Director: James Franco
Cast: James Franco, Dave Franco, Seth Rogen, Alison Brie, Ari Graynor, Josh Hutcherson, Jacki Weaver
Screenplay: Scott Neustadter, Michael H. Weber
104 mins. Rated R for language throughout and some sexuality/nudity.
- Academy Award Nominee: Best Adapted Screenplay [Pending]
No one would have believed that a film based on a book about the making of the worst movie ever made would ever happen, nor did anyone guess that the film would be acclaimed critically. From watching the trailers, I knew I had to see this.
Greg (Dave Franco, Neighbors, The LEGO Ninjago Movie) is a struggling actor who can’t get a break when he meets Tommy (James Franco, The Institute, In Dubious Battle), a horrible over-acting hack with aspirations for stardom and a unique outlook on his lot in life. Tommy convinces Greg to move to LA with him in search of fame. When that isn’t working out for Tommy, he decides to write his own movie: The Room. The mysterious Tommy seems to have the means to finance the film by himself, hiring script supervisor Sandy (Seth Rogen, This is the End, Kung Fu Panda 3) and lead actress Juliette Daniels (Ari Graynor, Nick & Norah’s Infinite Playlist, TV’s I’m Dying Up Here) to star opposite Tommy and Greg. But when mounting tensions on set and Tommy’s ego create chaos during production, a rift starts forming between the two best friends, leaving the film’s trouble production in jeopardy.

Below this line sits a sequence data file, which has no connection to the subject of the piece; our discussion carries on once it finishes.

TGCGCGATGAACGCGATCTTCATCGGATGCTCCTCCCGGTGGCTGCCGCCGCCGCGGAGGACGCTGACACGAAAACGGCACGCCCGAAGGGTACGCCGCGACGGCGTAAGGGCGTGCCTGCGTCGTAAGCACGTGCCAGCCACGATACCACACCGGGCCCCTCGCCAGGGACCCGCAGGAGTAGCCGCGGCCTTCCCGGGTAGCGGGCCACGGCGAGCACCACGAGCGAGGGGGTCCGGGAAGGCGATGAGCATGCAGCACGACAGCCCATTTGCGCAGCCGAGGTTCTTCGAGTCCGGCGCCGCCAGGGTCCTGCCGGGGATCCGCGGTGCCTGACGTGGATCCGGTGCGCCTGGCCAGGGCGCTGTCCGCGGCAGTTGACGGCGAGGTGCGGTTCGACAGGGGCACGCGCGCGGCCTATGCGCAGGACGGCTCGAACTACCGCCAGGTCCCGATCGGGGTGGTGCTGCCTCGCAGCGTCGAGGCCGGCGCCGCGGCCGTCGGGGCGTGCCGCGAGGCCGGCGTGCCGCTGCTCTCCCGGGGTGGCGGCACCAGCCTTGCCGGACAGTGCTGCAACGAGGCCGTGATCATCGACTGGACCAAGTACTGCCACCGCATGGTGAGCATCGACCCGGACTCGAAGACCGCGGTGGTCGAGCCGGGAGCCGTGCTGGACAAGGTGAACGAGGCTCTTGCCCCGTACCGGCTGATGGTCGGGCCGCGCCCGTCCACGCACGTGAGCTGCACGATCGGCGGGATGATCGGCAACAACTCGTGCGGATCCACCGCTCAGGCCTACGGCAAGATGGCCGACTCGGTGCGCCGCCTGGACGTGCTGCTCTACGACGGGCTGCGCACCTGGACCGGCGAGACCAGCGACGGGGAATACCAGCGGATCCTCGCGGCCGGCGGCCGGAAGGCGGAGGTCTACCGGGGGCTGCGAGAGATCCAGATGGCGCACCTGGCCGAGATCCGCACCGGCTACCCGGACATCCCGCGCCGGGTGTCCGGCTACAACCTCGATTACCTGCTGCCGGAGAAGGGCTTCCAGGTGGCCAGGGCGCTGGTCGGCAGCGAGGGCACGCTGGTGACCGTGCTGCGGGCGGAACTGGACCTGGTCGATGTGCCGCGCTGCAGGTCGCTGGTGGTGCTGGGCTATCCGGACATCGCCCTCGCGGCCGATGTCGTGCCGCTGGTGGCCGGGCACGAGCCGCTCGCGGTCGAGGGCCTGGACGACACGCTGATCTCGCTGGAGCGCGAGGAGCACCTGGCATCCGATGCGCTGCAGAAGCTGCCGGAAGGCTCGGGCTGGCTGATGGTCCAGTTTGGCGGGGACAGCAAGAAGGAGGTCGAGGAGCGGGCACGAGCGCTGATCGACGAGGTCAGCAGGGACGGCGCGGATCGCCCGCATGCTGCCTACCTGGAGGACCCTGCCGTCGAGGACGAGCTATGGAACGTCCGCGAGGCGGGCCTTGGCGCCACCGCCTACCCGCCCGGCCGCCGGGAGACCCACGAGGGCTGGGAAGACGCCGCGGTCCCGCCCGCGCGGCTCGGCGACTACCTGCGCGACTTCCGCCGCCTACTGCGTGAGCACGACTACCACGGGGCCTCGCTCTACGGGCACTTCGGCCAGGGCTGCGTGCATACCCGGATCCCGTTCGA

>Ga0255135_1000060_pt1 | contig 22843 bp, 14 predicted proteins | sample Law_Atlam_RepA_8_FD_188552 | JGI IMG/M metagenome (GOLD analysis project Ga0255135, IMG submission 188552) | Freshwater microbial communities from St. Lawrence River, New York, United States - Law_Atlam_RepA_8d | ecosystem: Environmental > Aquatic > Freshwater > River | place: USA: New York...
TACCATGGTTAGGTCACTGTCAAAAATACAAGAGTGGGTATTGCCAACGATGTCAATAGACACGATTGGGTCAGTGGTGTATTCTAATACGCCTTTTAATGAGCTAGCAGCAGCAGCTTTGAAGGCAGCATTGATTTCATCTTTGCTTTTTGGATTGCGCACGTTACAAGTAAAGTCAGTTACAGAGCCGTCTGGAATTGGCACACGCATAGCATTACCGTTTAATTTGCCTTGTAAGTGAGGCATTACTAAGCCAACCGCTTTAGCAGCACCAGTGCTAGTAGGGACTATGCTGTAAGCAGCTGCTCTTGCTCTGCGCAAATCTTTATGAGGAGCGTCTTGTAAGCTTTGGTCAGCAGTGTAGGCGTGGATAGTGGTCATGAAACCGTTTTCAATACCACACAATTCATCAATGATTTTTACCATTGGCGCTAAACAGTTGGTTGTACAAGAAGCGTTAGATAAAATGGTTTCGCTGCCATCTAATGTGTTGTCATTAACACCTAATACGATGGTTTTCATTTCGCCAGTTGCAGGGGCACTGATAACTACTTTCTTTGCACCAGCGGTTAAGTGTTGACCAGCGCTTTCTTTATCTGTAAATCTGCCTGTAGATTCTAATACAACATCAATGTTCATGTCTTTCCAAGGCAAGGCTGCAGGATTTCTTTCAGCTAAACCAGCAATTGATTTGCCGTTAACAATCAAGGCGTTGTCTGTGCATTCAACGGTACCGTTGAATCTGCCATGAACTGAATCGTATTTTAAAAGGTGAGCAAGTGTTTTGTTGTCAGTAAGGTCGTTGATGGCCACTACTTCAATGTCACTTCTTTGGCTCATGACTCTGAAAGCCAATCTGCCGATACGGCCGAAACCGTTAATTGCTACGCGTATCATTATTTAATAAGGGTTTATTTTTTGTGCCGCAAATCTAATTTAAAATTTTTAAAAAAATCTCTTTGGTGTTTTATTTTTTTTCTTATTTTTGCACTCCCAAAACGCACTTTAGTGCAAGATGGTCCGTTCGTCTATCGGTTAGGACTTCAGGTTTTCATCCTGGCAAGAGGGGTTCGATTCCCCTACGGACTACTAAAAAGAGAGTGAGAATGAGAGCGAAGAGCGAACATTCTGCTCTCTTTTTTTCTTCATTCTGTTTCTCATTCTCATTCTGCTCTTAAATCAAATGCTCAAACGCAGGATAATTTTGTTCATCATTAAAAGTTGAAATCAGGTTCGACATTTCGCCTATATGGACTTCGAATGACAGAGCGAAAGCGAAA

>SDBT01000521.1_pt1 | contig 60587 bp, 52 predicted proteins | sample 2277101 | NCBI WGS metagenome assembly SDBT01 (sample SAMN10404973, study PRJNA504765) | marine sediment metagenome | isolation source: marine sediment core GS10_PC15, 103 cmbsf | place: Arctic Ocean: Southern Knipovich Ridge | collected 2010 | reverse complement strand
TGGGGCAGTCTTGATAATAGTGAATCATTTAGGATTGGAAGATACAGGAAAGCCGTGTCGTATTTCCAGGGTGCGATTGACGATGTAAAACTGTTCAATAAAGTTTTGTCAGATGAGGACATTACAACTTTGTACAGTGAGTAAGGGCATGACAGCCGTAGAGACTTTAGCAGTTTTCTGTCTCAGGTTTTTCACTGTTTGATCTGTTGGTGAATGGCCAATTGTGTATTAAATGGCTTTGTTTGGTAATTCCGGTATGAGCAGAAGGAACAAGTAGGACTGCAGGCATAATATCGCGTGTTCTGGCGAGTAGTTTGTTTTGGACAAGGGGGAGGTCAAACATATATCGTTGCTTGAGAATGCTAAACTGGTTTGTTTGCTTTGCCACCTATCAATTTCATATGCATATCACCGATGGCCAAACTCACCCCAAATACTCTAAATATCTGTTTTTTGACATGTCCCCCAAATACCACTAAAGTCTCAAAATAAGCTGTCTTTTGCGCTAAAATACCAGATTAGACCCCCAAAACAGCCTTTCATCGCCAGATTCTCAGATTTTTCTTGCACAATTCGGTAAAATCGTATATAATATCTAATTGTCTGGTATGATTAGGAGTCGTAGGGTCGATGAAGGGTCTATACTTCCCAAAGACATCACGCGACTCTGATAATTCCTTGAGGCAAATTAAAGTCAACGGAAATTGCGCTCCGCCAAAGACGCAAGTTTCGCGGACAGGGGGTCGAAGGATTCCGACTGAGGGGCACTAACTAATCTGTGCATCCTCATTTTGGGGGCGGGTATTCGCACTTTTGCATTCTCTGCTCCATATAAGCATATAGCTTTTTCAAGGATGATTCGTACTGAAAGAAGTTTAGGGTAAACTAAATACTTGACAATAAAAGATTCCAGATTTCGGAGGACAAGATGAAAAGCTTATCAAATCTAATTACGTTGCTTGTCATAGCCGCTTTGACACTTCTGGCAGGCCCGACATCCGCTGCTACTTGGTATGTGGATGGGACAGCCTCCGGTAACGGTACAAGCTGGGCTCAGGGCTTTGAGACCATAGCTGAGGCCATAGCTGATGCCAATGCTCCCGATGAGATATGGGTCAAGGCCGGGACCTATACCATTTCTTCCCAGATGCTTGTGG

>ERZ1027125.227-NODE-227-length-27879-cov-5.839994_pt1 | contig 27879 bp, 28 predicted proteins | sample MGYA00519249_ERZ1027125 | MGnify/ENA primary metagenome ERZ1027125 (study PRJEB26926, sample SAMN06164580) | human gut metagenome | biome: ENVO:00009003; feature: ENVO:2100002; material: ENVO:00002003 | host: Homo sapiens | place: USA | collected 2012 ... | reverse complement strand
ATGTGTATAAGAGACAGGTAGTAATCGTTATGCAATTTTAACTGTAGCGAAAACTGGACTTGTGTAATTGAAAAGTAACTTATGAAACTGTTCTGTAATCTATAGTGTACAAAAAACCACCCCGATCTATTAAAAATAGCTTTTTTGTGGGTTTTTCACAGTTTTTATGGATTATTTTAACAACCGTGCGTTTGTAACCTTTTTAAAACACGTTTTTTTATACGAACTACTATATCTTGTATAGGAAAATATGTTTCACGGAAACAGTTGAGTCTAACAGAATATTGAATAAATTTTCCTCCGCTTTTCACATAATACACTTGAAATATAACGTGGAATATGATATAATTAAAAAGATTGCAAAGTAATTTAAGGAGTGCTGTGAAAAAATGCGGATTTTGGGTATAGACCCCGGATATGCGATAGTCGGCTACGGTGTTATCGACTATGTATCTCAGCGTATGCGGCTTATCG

This is such a spectacular film about films, friendship, and passion. The feeling it gave me leaving the theater was one of such excitement and pure joy that I wanted to watch it again immediately. The tone is so fun and inspiring. The recreation of scenes from The Room were done so painstakingly that it’s easy to see the care that director/star James Franco put into the work. The plot meanders a bit on its way to the finale, but it’s hard to say that any of the film should have been cut.
Franco’s performance is something of merit as well. He was so convincingly real playing a larger-than-life character, not an easy feat for anyone to accomplish, but Franco does it with graceful measure. He should have received a nomination for his acting at the Oscars. Yes, I understand the political landscape involving Franco, but he still deserves the nomination.
The Disaster Artist is a beautiful love letter to The Room. The film is a true-ish recreation of the events involving the creation of one of the worst films of all time, and it also features some of the best cameos of any film ever, as well as the best use of “Rhythm of the Night” in existence. You think I’m joking. I’m not. The Disaster Artist is one of the more inspirational films I’ve ever seen. I highly advise you to check it out, even if you haven’t seen The Room (but see The Room, c’mon).
-Kyle A. Goethe
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